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Optimization of Building Thermal and Indoor Air Quality Performance

A special issue of Energies (ISSN 1996-1073). This special issue belongs to the section "G: Energy and Buildings".

Deadline for manuscript submissions: closed (30 June 2021) | Viewed by 6028

Special Issue Editor


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Guest Editor
Building Science Centre of Excellence, British Columbia Institute of Technology, 3700 Willingdon Ave., Burnaby, BC, Canada
Interests: building performance optimization; net-zero energy; smart buildings; passive design; energy efficiency; thermal comfort; high-performance materials; whole-building hygrothermal performance; building integrated renewable systems; life-cycle assessment
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Special Issue Information

Dear Colleagues,

The Guest Editor is inviting submissions to a Special Issue of Energies on the subject area of “Optimization of Building Thermal and Indoor Air Quality Performances”. Currently, there is a global movement in designing and building more airtight and highly insulated buildings with the aim of reducing their energy use and impacts on the environment. Measures that are taken to improve the energy performance of the buildings, however, should not compromise the indoor air quality of the buildings, where people spend most of their time. As such, the optimization of buildings' thermal and indoor air quality performances is critical in designing and operating high-performance buildings.

This Special Issue will focus on optimization and smart operations of high-performance buildings. Topics of interest for publication include but are not limited to:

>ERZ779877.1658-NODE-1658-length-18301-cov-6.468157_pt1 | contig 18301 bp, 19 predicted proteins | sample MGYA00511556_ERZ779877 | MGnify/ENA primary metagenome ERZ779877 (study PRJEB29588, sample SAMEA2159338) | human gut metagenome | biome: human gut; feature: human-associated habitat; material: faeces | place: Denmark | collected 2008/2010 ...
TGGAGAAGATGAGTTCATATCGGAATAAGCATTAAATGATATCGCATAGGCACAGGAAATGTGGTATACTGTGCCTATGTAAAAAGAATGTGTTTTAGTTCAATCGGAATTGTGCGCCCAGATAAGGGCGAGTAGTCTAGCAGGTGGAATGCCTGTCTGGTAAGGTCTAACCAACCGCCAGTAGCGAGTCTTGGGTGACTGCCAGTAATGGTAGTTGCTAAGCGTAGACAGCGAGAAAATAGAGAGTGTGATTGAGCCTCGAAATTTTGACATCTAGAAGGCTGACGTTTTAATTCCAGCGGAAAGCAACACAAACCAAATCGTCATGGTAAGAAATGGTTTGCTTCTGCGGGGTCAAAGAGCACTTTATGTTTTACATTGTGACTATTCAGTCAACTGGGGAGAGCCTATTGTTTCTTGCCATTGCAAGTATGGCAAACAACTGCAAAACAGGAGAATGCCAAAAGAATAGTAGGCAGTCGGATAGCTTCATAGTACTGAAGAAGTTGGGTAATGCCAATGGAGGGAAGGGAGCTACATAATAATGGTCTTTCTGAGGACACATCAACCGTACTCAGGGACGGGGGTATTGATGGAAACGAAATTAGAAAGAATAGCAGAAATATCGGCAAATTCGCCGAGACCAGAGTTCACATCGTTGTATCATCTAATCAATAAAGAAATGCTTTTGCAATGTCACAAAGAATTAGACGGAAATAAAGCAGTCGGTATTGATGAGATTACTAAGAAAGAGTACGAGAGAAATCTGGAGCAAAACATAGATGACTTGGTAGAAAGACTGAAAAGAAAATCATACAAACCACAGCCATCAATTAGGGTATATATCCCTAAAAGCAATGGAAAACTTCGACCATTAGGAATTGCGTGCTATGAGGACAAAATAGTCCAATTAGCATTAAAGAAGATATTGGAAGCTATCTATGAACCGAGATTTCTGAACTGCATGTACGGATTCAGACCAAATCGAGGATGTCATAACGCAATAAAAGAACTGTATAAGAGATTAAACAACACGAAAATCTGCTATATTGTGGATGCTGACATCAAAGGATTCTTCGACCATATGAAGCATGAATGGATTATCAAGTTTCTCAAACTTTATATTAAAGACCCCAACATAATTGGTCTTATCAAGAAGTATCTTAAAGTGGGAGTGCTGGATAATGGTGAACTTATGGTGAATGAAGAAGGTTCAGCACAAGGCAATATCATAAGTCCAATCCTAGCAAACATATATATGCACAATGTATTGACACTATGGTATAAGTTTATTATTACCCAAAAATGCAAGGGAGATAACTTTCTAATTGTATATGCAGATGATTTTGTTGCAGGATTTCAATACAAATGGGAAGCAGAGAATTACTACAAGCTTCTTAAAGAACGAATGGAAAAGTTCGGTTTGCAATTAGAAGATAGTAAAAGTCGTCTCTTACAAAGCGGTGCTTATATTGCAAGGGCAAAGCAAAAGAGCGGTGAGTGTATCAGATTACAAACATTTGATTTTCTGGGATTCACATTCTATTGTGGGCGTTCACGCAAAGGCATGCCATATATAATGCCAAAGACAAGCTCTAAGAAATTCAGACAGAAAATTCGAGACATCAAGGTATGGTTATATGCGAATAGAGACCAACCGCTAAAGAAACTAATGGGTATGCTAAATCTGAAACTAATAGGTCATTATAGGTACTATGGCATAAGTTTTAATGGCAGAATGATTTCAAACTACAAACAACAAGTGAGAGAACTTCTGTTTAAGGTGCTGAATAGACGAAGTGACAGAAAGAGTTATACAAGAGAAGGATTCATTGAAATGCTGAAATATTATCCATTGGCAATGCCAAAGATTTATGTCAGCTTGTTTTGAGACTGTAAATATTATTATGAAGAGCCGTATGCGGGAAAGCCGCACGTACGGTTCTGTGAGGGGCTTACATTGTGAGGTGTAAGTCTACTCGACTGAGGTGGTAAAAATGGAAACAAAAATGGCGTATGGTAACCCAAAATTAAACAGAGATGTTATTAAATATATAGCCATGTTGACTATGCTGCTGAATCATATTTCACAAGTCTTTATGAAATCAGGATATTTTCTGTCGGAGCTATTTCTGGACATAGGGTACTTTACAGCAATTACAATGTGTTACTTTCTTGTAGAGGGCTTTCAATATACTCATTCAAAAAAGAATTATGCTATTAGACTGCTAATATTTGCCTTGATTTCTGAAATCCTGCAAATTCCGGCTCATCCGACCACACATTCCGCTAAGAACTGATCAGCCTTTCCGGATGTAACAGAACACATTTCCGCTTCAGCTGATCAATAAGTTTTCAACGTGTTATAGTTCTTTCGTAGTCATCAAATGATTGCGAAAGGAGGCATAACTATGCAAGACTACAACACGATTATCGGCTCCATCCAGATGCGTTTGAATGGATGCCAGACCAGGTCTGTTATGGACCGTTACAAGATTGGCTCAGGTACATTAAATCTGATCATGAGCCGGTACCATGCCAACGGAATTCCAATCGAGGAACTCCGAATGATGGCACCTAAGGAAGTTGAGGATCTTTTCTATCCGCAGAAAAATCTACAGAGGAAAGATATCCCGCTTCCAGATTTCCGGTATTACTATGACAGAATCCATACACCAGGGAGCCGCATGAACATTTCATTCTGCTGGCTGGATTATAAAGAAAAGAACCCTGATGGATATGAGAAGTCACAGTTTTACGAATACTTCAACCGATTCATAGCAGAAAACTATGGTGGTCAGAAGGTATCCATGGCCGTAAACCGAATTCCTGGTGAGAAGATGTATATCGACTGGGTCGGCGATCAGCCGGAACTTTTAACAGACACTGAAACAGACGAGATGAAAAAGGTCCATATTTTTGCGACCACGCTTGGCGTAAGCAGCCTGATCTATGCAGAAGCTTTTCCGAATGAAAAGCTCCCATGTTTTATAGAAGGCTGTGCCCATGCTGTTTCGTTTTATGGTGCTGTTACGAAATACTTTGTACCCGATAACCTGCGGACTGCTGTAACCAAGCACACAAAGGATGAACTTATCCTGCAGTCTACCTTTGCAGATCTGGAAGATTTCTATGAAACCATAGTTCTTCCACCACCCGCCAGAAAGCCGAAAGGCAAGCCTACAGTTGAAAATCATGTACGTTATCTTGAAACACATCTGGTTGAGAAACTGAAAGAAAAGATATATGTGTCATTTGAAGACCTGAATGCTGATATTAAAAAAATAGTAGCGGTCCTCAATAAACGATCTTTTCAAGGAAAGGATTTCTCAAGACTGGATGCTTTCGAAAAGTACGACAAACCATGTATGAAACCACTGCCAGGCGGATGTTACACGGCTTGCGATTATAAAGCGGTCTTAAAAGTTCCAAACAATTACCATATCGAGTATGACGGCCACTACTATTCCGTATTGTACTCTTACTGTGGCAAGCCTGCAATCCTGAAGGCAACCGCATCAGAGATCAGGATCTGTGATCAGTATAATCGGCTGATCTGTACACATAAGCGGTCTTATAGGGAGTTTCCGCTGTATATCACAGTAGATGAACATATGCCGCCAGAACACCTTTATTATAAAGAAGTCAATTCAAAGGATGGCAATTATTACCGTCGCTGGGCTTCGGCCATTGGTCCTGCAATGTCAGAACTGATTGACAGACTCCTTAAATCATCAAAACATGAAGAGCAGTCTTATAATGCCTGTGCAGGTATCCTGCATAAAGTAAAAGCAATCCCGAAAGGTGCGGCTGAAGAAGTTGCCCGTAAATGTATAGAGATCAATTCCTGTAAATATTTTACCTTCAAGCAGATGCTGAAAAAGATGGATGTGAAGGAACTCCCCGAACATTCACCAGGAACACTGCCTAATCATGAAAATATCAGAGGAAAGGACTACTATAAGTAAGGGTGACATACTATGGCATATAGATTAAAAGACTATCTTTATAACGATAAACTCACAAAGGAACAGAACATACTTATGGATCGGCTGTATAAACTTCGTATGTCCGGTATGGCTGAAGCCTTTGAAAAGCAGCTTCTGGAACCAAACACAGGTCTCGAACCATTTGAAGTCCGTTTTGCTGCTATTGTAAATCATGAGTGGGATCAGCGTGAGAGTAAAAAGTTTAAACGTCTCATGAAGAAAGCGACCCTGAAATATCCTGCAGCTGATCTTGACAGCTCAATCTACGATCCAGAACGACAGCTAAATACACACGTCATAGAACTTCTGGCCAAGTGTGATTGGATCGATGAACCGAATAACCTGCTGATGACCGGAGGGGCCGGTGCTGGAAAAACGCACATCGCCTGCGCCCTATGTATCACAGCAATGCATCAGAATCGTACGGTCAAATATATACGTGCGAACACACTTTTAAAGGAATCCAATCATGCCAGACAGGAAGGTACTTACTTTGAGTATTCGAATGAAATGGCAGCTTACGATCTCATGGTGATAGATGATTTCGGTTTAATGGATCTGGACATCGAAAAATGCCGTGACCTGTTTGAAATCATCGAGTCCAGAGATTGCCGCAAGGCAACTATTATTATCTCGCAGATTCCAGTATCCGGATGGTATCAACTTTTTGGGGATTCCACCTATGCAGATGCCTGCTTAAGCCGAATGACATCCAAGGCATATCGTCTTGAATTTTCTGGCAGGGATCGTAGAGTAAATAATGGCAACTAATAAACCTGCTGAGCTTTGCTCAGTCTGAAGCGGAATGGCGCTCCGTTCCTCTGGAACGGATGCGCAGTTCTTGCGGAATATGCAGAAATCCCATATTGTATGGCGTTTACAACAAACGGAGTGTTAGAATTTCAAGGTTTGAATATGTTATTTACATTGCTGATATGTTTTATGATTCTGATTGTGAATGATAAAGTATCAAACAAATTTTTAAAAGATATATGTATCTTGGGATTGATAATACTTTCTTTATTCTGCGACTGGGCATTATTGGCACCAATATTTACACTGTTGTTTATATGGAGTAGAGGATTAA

• Net-zero energy building;
  • Ventilation and IAQ;
  • Building-integrated renewable systems;
  • Indoor and outdoor pollutants transport;
  • Advanced building envelope design;
  • Thermal comfort;
  • Smart control;
  • Advanced materials and systems;
  • Resilient building;
  • Climate change and buildings performance.

Dr. Fitsum Tariku
Guest Editor

Manuscript Submission Information

Manuscripts should be submitted online at www.mdpi.com by registering and logging in to this website. Once you are registered, click here to go to the submission form. Manuscripts can be submitted until the deadline. All submissions that pass pre-check are peer-reviewed. Accepted papers will be published continuously in the journal (as soon as accepted) and will be listed together on the special issue website. Research articles, review articles as well as short communications are invited. For planned papers, a title and short abstract (about 100 words) can be sent to the Editorial Office for announcement on this website.

Submitted manuscripts should not have been published previously, nor be under consideration for publication elsewhere (except conference proceedings papers). All manuscripts are thoroughly refereed through a single-blind peer-review process. A guide for authors and other relevant information for submission of manuscripts is available on the Instructions for Authors page. Energies is an international peer-reviewed open access semimonthly journal published by MDPI.

Please visit the Instructions for Authors page before submitting a manuscript. The Article Processing Charge (APC) for publication in this open access journal is 2600 CHF (Swiss Francs). Submitted papers should be well formatted and use good English. Authors may use MDPI's English editing service prior to publication or during author revisions.

Keywords

  • Building optimization
  • Net-zero buildings
  • Indoor air quality
  • Thermal comfort
  • Passive design Building envelope
  • Hygrothermal performance
  • Renewable energy
  • Building control

Published Papers (2 papers)

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Research

40 pages, 36837 KiB  
Article
Assessing the Energy, Indoor Air Quality, and Moisture Performance for a Three-Story Building Using an Integrated Model, Part Two: Integrating the Indoor Air Quality, Moisture, and Thermal Comfort